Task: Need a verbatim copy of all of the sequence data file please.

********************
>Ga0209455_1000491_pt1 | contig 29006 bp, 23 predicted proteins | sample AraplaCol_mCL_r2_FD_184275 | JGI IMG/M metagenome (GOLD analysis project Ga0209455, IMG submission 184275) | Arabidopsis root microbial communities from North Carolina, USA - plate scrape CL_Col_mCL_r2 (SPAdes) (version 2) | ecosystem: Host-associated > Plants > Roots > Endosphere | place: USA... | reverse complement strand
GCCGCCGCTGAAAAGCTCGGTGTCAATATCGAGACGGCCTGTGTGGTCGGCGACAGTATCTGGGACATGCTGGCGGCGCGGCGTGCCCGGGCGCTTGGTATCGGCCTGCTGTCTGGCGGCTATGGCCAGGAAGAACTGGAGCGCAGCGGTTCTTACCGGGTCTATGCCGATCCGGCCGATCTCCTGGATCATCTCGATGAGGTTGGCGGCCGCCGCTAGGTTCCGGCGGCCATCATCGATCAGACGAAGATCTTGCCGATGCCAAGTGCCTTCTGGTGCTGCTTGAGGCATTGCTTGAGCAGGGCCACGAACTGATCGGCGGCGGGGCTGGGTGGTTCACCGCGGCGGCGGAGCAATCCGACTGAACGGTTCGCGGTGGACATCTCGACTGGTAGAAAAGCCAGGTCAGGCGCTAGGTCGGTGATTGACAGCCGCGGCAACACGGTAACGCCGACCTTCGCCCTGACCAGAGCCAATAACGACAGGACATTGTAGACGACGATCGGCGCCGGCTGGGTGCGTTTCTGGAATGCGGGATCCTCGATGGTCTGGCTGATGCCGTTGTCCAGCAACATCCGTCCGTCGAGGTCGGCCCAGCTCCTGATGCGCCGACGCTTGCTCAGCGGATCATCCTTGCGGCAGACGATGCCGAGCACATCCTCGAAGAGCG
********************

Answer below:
>Ga0209455_1000491_pt1 | contig 29006 bp, 23 predicted proteins | sample AraplaCol_mCL_r2_FD_184275 | JGI IMG/M metagenome (GOLD analysis project Ga0209455, IMG submission 184275) | Arabidopsis root microbial communities from North Carolina, USA - plate scrape CL_Col_mCL_r2 (SPAdes) (version 2) | ecosystem: Host-associated > Plants > Roots > Endosphere | place: USA... | reverse complement strand
GCCGCCGCTGAAAAGCTCGGTGTCAATATCGAGACGGCCTGTGTGGTCGGCGACAGTATCTGGGACATGCTGGCGGCGCGGCGTGCCCGGGCGCTTGGTATCGGCCTGCTGTCTGGCGGCTATGGCCAGGAAGAACTGGAGCGCAGCGGTTCTTACCGGGTCTATGCCGATCCGGCCGATCTCCTGGATCATCTCGATGAGGTTGGCGGCCGCCGCTAGGTTCCGGCGGCCATCATCGATCAGACGAAGATCTTGCCGATGCCAAGTGCCTTCTGGTGCTGCTTGAGGCATTGCTTGAGCAGGGCCACGAACTGATCGGCGGCGGGGCTGGGTGGTTCACCGCGGCGGCGGAGCAATCCGACTGAACGGTTCGCGGTGGACATCTCGACTGGTAGAAAAGCCAGGTCAGGCGCTAGGTCGGTGATTGACAGCCGCGGCAACACGGTAACGCCGACCTTCGCCCTGACCAGAGCCAATAACGACAGGACATTGTAGACGACGATCGGCGCCGGCTGGGTGCGTTTCTGGAATGCGGGATCCTCGATGGTCTGGCTGATGCCGTTGTCCAGCAACATCCGTCCGTCGAGGTCGGCCCAGCTCCTGATGCGCCGACGCTTGCTCAGCGGATCATCCTTGCGGCAGACGATGCCGAGCACATCCTCGAAGAGCG